Friday, March 27, 2015

Treatment of atherosclerotic renovascular hypertension: review of observational studies and a meta-analysis of randomized clinical trials

Nephrology Dialysis Transplantation - current issue Treatment of atherosclerotic renovascular hypertension: review of observational studies and a meta-analysis of randomized clinical trials

Atherosclerotic renal artery stenosis can cause ischaemic nephropathy and arterial hypertension. We herein review the observational and randomized clinical trials (RCTs) comparing medical and endovascular treatment for control of hypertension and renal function preservation. Using the Population Intervention Comparison Outcome (PICO) strategy, we identified the relevant studies and performed a novel meta-analysis of all RCTs to determine the efficacy and safety of endovascular treatment when compared with medical therapy. The following outcomes were examined: baseline follow-up difference in mean systolic and diastolic blood pressure (BP), serum creatinine, number of drugs at follow-up, incident events (heart failure, stroke, and worsening renal function), mortality, cumulative relative risk of heart failure, stroke, and worsening renal function. Seven studies comprising a total of 2155 patients (1741 available at follow-up) were considered, including the recently reported CORAL Study. Compared with baseline, diastolic BP fell more at follow-up in patients in the endovascular than in the medical treatment arm (standard difference in means –0.21, 95% confidence interval (CI): –0.342 to –0.078, P = 0.002) despite a greater reduction in the mean number of antihypertensive drugs (standard difference in means –0.201, 95% CI: –0.302 to –0.1, P < 0.001). At variance, follow-up changes (from baseline) of systolic BP, serum creatinine, and incident cardiovascular event rates did not differ between treatment arms. Thus, patients with atherosclerotic renal artery stenosis receiving endovascular treatment required less anti-antihypertensive drugs at follow-up than those medically treated. Notwithstanding this, they evidenced a better control of diastolic BP.




http://ndt.oxfordjournals.org/cgi/content/short/30/4/541?rss=1

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Alberto Reino Buelvas 
Médico Internista Nefrólogo


Dose-Finding Study of Rivaroxaban in Hemodialysis Patients

American Journal of Kidney Diseases Dose-Finding Study of Rivaroxaban in Hemodialysis Patients

Use of vitamin K antagonists for the prevention of stroke and systemic embolism in dialysis patients with nonvalvular atrial fibrillation is controversial. However, no good alternatives presently are available. The anti−factor Xa antagonist rivaroxaban is contraindicated for lack of pharmacokinetic, pharmacodynamic, and clinical data. This study aims to characterize the pharmacokinetics/pharmacodynamics of rivaroxaban in maintenance hemodialysis patients.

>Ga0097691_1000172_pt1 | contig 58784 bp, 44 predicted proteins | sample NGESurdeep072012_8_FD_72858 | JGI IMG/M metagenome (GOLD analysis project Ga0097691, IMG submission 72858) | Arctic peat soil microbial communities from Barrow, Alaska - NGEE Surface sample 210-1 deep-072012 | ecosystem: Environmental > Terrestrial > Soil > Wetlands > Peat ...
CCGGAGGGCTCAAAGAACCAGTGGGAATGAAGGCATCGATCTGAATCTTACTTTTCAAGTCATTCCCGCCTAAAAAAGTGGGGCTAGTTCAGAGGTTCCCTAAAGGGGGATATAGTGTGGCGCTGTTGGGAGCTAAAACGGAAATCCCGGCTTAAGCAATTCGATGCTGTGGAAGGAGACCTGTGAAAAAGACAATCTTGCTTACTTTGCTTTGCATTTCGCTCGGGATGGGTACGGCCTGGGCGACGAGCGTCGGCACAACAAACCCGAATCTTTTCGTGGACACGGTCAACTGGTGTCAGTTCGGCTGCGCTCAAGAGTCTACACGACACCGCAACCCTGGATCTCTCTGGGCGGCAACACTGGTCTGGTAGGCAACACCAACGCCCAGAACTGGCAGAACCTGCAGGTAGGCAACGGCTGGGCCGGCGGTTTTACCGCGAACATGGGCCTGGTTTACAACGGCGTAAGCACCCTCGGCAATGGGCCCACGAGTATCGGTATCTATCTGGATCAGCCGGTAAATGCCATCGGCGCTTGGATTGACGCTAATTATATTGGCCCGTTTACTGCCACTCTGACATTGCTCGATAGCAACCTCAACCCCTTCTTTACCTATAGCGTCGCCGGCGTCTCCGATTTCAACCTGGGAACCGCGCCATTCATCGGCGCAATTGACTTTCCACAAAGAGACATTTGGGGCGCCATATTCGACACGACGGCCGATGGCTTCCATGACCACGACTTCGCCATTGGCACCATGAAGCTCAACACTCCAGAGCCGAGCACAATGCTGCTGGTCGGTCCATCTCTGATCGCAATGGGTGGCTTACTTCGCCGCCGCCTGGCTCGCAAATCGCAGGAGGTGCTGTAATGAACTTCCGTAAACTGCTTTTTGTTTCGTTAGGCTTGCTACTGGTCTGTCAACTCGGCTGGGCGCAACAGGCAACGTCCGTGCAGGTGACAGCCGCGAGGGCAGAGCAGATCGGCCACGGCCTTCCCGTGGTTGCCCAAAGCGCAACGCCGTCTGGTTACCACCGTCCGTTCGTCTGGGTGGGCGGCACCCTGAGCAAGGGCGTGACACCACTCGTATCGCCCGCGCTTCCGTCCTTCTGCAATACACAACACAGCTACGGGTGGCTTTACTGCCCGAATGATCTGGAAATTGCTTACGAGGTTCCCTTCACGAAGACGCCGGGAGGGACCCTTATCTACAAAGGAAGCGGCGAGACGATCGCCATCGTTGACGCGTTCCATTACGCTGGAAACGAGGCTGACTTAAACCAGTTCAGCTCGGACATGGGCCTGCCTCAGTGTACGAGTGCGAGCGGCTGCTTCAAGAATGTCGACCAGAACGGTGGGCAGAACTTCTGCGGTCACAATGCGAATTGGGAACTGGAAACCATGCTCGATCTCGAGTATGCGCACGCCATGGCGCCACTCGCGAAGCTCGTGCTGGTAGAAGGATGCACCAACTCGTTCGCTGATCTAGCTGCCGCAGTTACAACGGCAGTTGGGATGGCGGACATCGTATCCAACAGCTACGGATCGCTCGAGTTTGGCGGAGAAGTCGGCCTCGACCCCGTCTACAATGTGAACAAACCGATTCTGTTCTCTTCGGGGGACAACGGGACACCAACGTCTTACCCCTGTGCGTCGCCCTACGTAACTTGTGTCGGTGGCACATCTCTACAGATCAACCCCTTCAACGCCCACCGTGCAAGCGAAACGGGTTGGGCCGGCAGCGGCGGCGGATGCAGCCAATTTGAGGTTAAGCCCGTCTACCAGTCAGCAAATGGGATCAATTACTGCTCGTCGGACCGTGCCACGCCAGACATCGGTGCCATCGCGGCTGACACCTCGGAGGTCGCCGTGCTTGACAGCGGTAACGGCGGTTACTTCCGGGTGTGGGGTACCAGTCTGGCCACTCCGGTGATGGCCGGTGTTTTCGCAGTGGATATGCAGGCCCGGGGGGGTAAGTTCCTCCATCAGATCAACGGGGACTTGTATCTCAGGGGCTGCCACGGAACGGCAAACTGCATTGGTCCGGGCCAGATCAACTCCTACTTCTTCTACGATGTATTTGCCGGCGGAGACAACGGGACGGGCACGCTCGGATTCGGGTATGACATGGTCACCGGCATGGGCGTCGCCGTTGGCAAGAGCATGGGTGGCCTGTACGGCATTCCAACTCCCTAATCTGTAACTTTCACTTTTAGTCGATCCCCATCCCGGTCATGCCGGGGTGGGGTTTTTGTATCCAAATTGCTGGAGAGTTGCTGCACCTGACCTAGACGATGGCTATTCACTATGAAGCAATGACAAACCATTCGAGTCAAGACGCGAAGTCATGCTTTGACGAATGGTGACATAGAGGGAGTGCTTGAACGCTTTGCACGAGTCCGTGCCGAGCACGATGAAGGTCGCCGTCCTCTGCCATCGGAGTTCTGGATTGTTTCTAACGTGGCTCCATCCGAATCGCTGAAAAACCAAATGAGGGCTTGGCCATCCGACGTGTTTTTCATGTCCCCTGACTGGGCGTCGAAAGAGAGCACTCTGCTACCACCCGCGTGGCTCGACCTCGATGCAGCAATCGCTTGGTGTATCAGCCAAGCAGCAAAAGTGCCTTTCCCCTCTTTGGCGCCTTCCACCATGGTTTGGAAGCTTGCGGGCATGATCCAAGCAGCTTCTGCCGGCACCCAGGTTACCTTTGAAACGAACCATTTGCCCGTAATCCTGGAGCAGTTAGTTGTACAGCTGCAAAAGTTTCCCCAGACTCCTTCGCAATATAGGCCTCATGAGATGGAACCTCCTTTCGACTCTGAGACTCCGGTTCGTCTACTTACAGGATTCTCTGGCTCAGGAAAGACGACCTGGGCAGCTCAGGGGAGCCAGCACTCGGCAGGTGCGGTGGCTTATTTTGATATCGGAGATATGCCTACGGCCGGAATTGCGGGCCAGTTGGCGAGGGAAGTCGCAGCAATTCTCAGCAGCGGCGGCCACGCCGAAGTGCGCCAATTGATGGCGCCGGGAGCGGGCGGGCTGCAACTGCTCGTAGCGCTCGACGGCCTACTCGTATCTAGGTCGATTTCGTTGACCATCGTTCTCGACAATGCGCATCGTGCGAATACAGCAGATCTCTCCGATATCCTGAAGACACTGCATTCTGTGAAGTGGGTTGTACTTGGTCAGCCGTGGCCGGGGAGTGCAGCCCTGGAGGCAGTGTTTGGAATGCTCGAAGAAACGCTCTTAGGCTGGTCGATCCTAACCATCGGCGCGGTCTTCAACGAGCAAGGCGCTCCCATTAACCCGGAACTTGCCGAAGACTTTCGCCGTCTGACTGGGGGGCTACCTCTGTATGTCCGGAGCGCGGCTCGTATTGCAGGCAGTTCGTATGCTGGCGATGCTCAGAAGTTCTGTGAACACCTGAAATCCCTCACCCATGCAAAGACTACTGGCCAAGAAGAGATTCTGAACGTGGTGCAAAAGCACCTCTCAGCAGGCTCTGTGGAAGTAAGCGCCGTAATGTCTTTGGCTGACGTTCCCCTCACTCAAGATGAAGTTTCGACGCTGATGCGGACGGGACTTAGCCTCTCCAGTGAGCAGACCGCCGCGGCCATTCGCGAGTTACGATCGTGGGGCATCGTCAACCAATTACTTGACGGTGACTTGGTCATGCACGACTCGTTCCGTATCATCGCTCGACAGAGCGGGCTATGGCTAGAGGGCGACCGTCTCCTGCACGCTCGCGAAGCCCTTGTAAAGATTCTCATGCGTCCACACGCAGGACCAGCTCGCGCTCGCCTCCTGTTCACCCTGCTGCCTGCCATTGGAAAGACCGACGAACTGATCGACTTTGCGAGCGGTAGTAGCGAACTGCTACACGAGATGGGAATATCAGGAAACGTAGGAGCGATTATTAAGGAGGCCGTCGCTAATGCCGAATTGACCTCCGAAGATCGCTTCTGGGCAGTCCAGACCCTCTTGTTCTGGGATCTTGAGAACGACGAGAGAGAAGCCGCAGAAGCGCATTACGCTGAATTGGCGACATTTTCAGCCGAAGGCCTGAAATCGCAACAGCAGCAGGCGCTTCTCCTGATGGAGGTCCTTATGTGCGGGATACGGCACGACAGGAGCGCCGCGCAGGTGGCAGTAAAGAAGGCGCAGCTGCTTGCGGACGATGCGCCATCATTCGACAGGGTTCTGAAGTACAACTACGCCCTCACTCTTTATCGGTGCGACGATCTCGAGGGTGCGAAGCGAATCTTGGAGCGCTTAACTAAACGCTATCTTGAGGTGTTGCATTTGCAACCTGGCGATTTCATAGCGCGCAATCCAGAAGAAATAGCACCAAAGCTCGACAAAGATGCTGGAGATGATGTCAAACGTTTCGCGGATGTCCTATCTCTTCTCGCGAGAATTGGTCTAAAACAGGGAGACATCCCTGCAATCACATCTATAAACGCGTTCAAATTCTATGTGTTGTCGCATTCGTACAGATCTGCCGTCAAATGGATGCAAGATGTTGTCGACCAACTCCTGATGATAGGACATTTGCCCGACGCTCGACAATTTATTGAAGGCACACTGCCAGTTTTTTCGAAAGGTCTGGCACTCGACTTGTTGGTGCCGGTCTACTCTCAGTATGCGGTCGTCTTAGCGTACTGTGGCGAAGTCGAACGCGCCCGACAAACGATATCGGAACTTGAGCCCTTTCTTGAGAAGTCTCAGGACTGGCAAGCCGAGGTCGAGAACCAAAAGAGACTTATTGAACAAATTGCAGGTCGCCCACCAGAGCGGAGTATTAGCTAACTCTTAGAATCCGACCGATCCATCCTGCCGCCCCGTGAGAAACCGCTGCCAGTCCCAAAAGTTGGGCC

http://www.ajkd.org/article/S0272-6386(15)00490-4/abstract?rss=yes

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Alberto Reino Buelvas 
Médico Internista Nefrólogo


Thursday, March 19, 2015

Amikacin Prophylaxis and Risk Factors for Surgical Site Infection After Kidney Transplantation

Transplantation - Current Issue Amikacin Prophylaxis and Risk Factors for Surgical Site Infection After Kidney Transplantation

imageBackground: Antibiotic prophylaxis plays a major role in preventing surgical site infections (SSIs). This study aimed to evaluate antibiotic prophylaxis in kidney transplantation and identify risk factors for SSIs. Methods: We evaluated all kidney transplantation recipients from January 2009 and December 2012. We excluded patients who died within the first 72 hr after transplantation, were undergoing simultaneous transplantation of another organ, or were below 12 years of age. The main outcome measure was SSI during the first 60 days after transplantation. Results: A total of 819 kidney transplants recipients were evaluated, 65% of whom received a deceased-donor kidney. The antibiotics used as prophylaxis included cephalosporin, in 576 (70%) cases, and amikacin, in 233 (28%). We identified SSIs in 106 cases (13%), the causative agent being identified in 72 (68%). Among the isolated bacteria, infections caused by extended-spectrum β-lactamase–producing Enterobacteriaceae predominated. Multivariate analysis revealed that the risk factors for post-kidney transplantation SSIs were deceased donor, thin ureters at kidney transplantation, antithymocyte globulin induction therapy, blood transfusion at the transplantation procedure, high body mass index, and diabetes mellitus. The only factor associated with a reduction in the incidence of SSIs was amikacin use as antibiotic prophylaxis. Factors associated with reduced graft survival were: intraoperative blood transfusions, reoperation, human leukocyte antigen mismatch, use of nonstandard immunosuppression therapy, deceased donor, post-kidney transplantation SSIs, and delayed graft function. Conclusion: Amikacin prophylaxis is a useful strategy for preventing SSIs.


http://journals.lww.com/transplantjournal/Fulltext/2015/03000/Amikacin_Prophylaxis_and_Risk_Factors_for_Surgical.14.aspx